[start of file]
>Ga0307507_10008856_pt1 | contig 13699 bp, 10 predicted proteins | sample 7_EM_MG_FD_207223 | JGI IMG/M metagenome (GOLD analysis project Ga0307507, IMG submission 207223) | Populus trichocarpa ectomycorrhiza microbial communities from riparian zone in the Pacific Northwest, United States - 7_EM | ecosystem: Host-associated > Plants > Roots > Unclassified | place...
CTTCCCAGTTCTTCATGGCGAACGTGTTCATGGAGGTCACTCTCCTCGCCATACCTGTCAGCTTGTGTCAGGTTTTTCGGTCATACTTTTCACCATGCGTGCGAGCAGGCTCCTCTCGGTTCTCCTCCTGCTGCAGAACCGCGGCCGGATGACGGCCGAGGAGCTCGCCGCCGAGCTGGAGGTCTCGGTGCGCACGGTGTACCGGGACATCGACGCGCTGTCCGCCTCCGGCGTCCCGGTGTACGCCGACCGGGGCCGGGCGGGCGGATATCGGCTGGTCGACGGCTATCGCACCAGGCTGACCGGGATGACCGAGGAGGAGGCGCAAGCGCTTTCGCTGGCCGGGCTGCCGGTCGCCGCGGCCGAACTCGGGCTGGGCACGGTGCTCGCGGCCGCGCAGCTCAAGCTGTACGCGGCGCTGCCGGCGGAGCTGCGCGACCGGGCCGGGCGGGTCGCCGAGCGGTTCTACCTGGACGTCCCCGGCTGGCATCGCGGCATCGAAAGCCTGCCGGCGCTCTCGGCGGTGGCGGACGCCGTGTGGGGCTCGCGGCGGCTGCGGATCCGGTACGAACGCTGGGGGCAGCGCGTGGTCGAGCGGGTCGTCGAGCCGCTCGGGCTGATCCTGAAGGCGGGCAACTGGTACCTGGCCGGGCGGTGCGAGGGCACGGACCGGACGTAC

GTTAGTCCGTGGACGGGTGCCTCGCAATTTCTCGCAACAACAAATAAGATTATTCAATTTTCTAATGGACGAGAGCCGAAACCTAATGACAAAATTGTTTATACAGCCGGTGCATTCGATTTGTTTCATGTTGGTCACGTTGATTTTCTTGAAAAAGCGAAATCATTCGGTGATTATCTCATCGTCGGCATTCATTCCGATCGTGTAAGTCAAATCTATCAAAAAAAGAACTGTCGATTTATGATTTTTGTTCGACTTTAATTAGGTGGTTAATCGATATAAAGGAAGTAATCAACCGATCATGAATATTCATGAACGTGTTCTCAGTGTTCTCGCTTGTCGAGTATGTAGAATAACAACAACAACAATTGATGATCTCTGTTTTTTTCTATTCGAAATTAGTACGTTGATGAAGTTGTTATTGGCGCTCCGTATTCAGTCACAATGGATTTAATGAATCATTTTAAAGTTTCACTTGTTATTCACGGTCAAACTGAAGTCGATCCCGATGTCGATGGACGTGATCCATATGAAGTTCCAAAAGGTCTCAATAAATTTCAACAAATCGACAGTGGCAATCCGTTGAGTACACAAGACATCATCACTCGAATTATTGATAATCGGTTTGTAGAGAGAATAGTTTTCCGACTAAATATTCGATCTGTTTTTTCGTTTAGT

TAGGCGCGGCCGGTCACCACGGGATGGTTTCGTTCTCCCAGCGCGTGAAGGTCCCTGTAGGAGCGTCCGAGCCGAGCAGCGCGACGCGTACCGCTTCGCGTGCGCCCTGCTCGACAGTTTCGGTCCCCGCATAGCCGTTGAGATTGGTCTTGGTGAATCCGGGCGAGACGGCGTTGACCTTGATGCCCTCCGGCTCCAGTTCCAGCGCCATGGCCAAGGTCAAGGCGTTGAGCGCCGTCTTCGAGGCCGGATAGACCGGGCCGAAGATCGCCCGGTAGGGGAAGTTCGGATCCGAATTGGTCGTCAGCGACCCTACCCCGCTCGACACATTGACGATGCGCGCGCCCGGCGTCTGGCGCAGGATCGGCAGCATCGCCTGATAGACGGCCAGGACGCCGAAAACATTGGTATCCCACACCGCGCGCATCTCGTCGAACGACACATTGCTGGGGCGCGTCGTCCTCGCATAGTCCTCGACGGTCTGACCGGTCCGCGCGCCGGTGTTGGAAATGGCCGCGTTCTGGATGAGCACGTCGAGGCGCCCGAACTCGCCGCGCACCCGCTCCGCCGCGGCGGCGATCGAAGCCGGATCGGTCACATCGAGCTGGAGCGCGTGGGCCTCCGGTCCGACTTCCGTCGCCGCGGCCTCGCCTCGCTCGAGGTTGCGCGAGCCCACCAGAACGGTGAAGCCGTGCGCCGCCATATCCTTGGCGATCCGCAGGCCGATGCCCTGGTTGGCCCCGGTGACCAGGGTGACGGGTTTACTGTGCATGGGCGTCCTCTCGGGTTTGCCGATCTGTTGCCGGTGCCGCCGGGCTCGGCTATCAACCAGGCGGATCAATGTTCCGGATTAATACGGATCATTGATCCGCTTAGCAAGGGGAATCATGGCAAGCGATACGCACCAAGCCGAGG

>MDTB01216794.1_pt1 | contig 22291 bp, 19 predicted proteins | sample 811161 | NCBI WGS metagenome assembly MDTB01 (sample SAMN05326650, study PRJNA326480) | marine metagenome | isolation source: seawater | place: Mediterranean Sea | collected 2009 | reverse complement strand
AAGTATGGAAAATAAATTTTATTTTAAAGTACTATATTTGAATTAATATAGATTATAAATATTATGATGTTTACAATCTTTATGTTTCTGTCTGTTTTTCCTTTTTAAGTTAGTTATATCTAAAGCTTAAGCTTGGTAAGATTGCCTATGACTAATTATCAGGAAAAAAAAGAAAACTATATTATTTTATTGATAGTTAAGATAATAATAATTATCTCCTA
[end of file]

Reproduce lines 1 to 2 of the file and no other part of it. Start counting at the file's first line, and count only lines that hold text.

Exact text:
>Ga0307507_10008856_pt1 | contig 13699 bp, 10 predicted proteins | sample 7_EM_MG_FD_207223 | JGI IMG/M metagenome (GOLD analysis project Ga0307507, IMG submission 207223) | Populus trichocarpa ectomycorrhiza microbial communities from riparian zone in the Pacific Northwest, United States - 7_EM | ecosystem: Host-associated > Plants > Roots > Unclassified | place...
CTTCCCAGTTCTTCATGGCGAACGTGTTCATGGAGGTCACTCTCCTCGCCATACCTGTCAGCTTGTGTCAGGTTTTTCGGTCATACTTTTCACCATGCGTGCGAGCAGGCTCCTCTCGGTTCTCCTCCTGCTGCAGAACCGCGGCCGGATGACGGCCGAGGAGCTCGCCGCCGAGCTGGAGGTCTCGGTGCGCACGGTGTACCGGGACATCGACGCGCTGTCCGCCTCCGGCGTCCCGGTGTACGCCGACCGGGGCCGGGCGGGCGGATATCGGCTGGTCGACGGCTATCGCACCAGGCTGACCGGGATGACCGAGGAGGAGGCGCAAGCGCTTTCGCTGGCCGGGCTGCCGGTCGCCGCGGCCGAACTCGGGCTGGGCACGGTGCTCGCGGCCGCGCAGCTCAAGCTGTACGCGGCGCTGCCGGCGGAGCTGCGCGACCGGGCCGGGCGGGTCGCCGAGCGGTTCTACCTGGACGTCCCCGGCTGGCATCGCGGCATCGAAAGCCTGCCGGCGCTCTCGGCGGTGGCGGACGCCGTGTGGGGCTCGCGGCGGCTGCGGATCCGGTACGAACGCTGGGGGCAGCGCGTGGTCGAGCGGGTCGTCGAGCCGCTCGGGCTGATCCTGAAGGCGGGCAACTGGTACCTGGCCGGGCGGTGCGAGGGCACGGACCGGACGTAC